MTA members are playing a vital role in campaigns to improve the lives of working families through paid family and medical leave and a $15-per-hour minimum wage in Massachusetts.
Educators were among the thousands of demonstrators in Boston on Labor Day supporting striking fast food workers, who are attempting to unionize as well as fight for the higher minimum wage and paid leave.
Bills now before the Legislature — House 2365 and Senate 1004 — would increase the minimum wage to $15 an hour by 2021. And they would include municipal employees, who have not benefited from previous statutory minimum wage increases.
On a parallel track, Raise Up Massachusetts is gathering the signatures necessary for initiative petitions that would add paid leave and the $15 minimum wage to the 2018 ballot. The MTA is a member of the Raise Up coalition, which has already succeeded in getting the Fair Share Amendment on next year’s ballot.
“If the minimum wage does not rise for all, Massachusetts will be penalizing countless public employees, including many of our education support professionals, who deliver vital health, safety and education services”Barbara Madeloni
"The MTA is proud to be a member of the Raise Up coalition," said MTA President Barbara Madeloni. "Our members understand the impact on the children we educate when a family struggles financially. Increasing the minimum wage and allowing paid leave for someone to care for a child or relative are reasonable steps we can take to greatly improve our communities."
The coalition successfully spearheaded a previous campaign to raise the state’s minimum hourly wage — now at $11 an hour — and led the effort to establish earned sick leave for workers.
Madeloni said that preferably the Legislature will pass the minimum wage bills currently before it.
Because of Proposition 2 guidelines, extending an increase in the minimum wage to public employees via legislation requires either passage by a two-thirds majority of lawmakers or a sufficient budget appropriation.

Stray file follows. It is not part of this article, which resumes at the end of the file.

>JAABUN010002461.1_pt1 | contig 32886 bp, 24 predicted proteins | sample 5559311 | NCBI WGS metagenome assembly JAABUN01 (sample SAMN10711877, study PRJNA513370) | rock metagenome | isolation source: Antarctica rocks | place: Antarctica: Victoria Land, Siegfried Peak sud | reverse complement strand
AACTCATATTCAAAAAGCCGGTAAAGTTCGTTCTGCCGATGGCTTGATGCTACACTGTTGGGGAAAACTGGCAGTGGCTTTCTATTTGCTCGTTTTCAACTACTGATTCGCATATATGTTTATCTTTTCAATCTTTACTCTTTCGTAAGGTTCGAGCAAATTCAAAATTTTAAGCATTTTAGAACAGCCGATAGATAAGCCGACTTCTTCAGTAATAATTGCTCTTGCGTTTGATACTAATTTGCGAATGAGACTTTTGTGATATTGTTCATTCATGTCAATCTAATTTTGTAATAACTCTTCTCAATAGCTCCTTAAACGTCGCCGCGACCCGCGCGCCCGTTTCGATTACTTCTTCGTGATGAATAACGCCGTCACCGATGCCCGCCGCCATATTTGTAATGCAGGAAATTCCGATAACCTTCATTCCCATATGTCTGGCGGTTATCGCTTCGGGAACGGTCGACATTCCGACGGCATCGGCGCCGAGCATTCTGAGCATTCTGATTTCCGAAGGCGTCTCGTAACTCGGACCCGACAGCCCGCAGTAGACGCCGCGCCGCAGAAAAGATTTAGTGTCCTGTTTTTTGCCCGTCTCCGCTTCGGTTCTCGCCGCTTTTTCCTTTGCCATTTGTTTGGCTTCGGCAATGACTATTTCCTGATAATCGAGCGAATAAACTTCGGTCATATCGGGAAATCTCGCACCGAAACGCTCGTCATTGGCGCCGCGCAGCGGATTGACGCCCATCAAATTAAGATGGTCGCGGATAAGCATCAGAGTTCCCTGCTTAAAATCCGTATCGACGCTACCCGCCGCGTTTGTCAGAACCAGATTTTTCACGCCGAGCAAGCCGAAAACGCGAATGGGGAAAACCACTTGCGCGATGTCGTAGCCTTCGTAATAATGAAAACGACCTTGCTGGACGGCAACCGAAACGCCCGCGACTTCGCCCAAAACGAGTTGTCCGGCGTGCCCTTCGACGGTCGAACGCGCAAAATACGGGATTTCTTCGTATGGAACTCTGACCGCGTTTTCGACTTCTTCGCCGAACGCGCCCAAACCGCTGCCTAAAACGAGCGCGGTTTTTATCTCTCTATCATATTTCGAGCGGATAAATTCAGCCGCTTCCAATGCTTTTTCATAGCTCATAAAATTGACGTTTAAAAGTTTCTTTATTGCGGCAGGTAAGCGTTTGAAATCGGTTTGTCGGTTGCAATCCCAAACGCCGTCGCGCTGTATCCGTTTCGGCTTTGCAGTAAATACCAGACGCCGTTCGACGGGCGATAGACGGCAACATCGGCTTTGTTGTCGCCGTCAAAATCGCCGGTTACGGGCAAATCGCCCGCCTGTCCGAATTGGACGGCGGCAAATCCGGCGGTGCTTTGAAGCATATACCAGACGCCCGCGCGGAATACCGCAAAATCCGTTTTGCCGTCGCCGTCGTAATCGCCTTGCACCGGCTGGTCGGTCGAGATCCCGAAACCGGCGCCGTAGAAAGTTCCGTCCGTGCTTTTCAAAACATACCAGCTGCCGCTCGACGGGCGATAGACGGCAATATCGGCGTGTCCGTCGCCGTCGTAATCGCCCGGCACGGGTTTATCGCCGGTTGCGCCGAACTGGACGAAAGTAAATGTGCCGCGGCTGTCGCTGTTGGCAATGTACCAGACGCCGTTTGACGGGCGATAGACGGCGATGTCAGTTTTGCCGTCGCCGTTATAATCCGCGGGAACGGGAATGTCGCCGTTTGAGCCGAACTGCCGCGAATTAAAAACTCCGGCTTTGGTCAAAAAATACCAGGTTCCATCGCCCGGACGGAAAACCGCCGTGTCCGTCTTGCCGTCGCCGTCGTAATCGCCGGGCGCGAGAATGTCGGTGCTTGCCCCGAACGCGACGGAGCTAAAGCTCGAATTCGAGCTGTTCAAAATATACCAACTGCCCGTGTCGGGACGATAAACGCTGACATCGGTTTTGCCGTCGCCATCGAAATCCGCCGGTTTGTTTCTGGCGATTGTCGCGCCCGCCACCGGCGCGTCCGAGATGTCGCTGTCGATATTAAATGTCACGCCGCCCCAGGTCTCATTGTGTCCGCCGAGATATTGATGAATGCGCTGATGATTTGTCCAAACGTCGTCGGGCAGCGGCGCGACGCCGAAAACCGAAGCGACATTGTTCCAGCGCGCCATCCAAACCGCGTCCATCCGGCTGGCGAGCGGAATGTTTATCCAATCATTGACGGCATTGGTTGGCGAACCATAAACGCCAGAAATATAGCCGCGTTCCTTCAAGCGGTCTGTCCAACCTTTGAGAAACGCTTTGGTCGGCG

If the measure is placed on the ballot instead of being resolved at the State House, municipal employees would still need a bill passed making them eligible for the higher minimum wage. Many MTA members who are education support professionals currently earn less than $15 an hour.
"If the minimum wage does not rise for all, Massachusetts will be penalizing countless public employees, including many of our education support professionals, who deliver vital health, safety and education services," Madeloni said.
According to a report by the Massachusetts Budget and Policy Center, raising the minimum hourly wage to $15 would benefit close to 1 million workers, or about 30 percent of the state’s workforce.
Raise Up will seek at least 200,000 signatures by late November to place the two measures before voters. After the necessary signatures are gathered, the Legislature has until June 2018 to act.
Raise Up proposes a Paid Family Leave and Medical Leave Insurance Program that would cover up to 16 weeks of job-protected paid leave to care for an ill or injured family member or a new child — and up to 26 weeks of job-protected leave for one’s own serious illness or injury.
The Fair Share Amendment ballot question will ask voters to approve an additional 4 percent tax on annual income over $1 million. Projected revenue, estimated at nearly $2 billion a year, would be used for public education and transportation needs.
"I look forward to joining my MTA brothers and sisters and our Raise Up partners in collecting signatures and doing this crucial work to help students, families and our communities," Madeloni said.
This story initially appeared in the Summer 2017 edition of MTA Today.